I have been all for prosecuting Trump. My argument has been, aside from visceral pleasure, that nothing says “wrong” like conviction and, hopefully, jail. Trump’s improprieties are manifest; it's only a question of picking which ones rise to the level of federal crimes and which are worth prosecuting.

What are the consequences of not prosecuting? I point to the comparison between Watergate and Iran-Contra. In Watergate, the law took its course, first under Archie Cox, then under Leon Jaworski. Convictions were obtained, jail time was served, front page pictures were rife. Many savored the perp walks. People were changed by their incarcerations. Charles Colson found God and prison reform. John Dean was steeled for a life of chastened righteousness and wisdom. Others simply lived with the ignominy; some were better for the ordeal, some not. It was a righteous result.

In addition, there were far-reaching, significant Watergate reforms, including the Inspector General system. And moreover, Watergate retains a stench. Say “Watergate,” and you can smell it. If they hadn't followed the law and let it ride, the stench would not have lingered.

The Nixon pardon was something else. It was bad politics then, and it was bad policy for all-time. If Ford, never known for his perspicacity, had worked out the possible consequences, not he, but some on his brain trust, might have foreseen that at some time in the future, if another President broke the law, the question of immunity might come up, and it would be a question rather than a certainty. As we now look back, we don't say, “Prosecute Trump, of course. What he has done was worse than Nixon, and Nixon was convicted.” He might not have served jail time, but conviction would have served as an important precedent of a misbehaving President.

For contrast, see Iran-Contra. Iran-Contra is a cautionary tale where pardons interrupted the course of justice for crimes against the constitution by high-ranking officials, possibly involving Vice-President George H. W. Bush, and possibly involving President Ronald Reagan. Taking advice from then-Attorney General Bill Barr, to the furious consternation of the investigators who were taking the case forward, on Christmas Eve of 1992, the month after he had been defeated for a second term by Bill Clinton, Bush pardoned the guilty officials and froze any investigation into himself.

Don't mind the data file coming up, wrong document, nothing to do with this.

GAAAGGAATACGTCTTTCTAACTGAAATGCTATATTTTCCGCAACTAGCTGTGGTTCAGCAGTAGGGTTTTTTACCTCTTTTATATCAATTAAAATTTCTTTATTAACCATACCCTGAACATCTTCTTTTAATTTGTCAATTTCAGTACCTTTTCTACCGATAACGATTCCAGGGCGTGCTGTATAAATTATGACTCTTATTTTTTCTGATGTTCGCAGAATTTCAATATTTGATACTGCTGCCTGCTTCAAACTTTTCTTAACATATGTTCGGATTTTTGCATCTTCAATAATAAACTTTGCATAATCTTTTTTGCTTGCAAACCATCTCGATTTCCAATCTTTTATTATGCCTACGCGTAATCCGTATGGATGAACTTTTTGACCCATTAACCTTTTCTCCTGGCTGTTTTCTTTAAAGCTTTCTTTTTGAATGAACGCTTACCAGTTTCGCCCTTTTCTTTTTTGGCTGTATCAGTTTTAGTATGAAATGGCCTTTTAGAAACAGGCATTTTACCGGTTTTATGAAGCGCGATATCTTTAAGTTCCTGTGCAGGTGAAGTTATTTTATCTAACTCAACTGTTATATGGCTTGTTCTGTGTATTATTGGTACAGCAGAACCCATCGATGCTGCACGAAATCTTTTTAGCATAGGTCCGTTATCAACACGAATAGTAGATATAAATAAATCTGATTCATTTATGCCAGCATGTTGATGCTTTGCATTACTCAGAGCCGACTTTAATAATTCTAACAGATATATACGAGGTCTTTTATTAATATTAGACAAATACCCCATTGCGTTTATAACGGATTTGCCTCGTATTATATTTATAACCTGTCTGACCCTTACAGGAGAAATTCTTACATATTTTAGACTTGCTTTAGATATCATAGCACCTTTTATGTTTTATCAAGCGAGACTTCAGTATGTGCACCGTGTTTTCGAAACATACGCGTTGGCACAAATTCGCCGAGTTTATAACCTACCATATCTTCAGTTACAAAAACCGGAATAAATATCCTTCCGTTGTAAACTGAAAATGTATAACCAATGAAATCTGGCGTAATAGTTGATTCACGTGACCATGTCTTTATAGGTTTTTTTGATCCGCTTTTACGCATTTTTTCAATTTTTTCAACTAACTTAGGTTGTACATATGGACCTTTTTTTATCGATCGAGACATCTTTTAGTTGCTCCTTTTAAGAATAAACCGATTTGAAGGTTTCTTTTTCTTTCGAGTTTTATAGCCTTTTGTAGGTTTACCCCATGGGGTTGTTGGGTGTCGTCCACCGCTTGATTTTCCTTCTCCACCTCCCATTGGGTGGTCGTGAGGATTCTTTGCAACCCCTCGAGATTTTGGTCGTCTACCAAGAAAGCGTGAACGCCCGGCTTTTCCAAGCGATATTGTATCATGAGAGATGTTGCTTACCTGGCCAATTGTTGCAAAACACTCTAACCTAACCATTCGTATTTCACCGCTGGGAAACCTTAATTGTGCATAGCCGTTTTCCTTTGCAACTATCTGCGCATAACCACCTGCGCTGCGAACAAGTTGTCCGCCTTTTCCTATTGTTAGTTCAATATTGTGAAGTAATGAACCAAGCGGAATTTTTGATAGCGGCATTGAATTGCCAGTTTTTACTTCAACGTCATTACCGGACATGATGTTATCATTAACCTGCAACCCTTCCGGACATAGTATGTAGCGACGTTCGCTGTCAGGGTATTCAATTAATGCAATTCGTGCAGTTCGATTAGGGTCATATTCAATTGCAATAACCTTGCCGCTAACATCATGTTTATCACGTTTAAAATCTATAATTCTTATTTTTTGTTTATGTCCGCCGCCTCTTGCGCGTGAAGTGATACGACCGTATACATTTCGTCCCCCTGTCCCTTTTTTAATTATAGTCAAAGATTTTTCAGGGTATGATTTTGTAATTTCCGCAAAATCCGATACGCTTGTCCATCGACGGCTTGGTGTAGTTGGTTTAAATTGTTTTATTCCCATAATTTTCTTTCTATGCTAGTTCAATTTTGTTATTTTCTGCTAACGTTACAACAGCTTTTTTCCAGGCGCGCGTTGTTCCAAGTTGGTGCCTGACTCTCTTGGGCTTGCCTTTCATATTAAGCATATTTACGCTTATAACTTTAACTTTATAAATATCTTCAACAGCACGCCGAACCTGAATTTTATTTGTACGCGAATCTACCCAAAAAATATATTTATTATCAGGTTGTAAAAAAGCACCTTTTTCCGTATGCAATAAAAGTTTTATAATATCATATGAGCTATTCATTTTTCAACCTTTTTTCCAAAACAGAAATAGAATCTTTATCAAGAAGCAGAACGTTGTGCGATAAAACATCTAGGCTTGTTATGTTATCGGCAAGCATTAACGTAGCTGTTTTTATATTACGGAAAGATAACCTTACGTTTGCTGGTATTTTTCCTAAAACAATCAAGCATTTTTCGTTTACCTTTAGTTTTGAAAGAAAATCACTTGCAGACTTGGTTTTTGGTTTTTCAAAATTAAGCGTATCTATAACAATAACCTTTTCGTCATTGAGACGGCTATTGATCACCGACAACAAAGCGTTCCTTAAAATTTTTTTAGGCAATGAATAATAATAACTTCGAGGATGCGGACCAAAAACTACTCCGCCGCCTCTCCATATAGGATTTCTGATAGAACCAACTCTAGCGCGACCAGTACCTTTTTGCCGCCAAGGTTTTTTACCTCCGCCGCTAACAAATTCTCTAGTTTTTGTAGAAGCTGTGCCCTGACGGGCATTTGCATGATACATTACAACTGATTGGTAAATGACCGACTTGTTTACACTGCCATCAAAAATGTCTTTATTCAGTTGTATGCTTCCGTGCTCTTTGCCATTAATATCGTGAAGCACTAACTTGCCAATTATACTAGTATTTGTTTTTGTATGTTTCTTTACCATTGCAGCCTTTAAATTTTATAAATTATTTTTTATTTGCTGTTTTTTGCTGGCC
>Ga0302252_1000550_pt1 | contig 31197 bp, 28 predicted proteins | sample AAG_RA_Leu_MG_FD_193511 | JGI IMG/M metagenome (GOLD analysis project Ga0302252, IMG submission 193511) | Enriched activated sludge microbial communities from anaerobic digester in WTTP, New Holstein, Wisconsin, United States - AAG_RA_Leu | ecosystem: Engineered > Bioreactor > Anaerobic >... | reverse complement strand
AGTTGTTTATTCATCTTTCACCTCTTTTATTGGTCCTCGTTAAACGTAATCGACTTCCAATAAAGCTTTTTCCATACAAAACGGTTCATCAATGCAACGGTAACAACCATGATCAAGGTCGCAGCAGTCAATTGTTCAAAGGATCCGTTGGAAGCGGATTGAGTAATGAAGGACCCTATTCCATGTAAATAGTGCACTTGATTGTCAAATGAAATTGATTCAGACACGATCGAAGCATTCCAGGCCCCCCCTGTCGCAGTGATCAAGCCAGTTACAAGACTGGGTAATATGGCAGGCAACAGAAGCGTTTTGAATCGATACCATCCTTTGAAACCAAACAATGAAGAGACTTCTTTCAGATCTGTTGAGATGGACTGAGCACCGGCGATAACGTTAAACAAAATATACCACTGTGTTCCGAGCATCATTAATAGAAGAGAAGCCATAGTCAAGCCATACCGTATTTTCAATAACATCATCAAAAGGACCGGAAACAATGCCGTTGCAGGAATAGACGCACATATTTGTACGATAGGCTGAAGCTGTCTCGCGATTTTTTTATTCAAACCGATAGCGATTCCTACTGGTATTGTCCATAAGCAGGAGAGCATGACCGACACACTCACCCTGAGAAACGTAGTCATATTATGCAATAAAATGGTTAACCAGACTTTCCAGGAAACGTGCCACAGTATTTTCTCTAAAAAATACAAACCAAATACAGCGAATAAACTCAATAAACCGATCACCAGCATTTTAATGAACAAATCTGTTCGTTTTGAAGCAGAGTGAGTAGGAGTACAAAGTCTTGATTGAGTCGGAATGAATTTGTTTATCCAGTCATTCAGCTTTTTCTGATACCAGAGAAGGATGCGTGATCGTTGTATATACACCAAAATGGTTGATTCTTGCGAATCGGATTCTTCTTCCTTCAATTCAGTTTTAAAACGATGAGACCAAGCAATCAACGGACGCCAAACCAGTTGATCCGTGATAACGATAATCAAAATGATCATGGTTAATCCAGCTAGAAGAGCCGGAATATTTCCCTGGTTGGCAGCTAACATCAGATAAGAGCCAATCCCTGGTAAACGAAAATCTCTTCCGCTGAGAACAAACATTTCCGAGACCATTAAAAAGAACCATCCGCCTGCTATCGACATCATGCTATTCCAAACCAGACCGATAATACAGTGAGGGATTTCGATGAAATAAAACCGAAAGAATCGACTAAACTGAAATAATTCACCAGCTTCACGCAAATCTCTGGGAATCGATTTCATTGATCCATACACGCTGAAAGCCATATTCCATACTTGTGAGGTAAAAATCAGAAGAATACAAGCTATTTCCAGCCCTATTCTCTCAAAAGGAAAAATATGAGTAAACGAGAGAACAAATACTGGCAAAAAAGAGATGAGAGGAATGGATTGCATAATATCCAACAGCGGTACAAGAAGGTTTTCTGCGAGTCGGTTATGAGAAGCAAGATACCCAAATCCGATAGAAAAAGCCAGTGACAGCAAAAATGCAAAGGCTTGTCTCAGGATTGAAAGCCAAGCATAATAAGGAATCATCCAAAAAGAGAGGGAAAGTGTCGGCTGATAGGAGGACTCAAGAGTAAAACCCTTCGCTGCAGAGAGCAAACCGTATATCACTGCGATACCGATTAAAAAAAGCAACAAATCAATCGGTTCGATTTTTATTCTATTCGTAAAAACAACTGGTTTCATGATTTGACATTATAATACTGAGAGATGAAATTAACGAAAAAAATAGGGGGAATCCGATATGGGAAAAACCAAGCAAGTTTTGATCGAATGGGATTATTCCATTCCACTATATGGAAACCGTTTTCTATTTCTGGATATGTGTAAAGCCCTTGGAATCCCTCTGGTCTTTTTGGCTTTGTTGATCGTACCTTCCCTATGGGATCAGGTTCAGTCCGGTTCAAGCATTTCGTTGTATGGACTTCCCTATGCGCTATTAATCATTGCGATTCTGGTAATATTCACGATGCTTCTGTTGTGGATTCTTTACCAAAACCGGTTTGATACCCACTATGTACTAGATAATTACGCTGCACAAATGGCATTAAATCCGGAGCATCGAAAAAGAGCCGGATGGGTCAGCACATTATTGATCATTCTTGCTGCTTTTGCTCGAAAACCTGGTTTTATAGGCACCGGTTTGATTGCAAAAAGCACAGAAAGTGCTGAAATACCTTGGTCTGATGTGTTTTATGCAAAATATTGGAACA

Who were those he pardoned? Who remembers? But we should. Bush's line of explanation was so lame: “[The] common denominator of their motivation—whether their actions were right or wrong—was patriotism.” He criticized the years-long investigation run by Walsh as reflective of “what I believe is a profoundly troubling development in the political and legal climate of our country: the criminalization of policy differences.”

Who remembers what former judge Lawrence Walsh, the Independent Counsel who was pursuing the case, said at the time?

[The] pardon of Caspar Weinberger and other Iran-contra defendants undermines the principle that no man is above the law. It demonstrates that powerful people with powerful allies can commit serious crimes in high office—deliberately abusing the public trust without consequence. Weinberger, who faced four felony charges, deserved to be tried by a jury of citizens.” He concluded, “The Iran-contra cover-up, which has continued for more than six years, has now been completed with the pardon of Caspar Weinberger.”

The answer to that question is: not many remember. The message was, as opposed to the message of Watergate, what Walsh said it was – the powerful can be above the law.

Therefore, what I have thought is that under Biden and whoever comes after him, justice must take its course. No accepting whatever pardons Trump might issue, no “forgive and forget,” no “let's move on,” no “the future rather than the past.” The past matters an awful lot when it comes to the future.

But, now comes this New York Times oped by law professor Eric Posner that says that pursuing Trump might not be so easy as we think it is.



The constitution is intentionally vague on exactly what presidential crimes might be, the powers of the President have been increasingly expansive, and courts are reluctant to act against a President. Posner focuses on charges of obstruction of justice, bribery and extortion in dealing with the Ukraine, and emoluments. These would be tough cases, he says. They seem more solid to me than they do to him, but he's the law professor, and he's probably right. He says that what would be needed for successful prosecution would be crystal clear cases. Bringing a case against Trump where Trump might have a decent chance of beating the rap would be a mistake, Posner says, and I agree. Trump walking triumphantly out of federal court would be a horror show.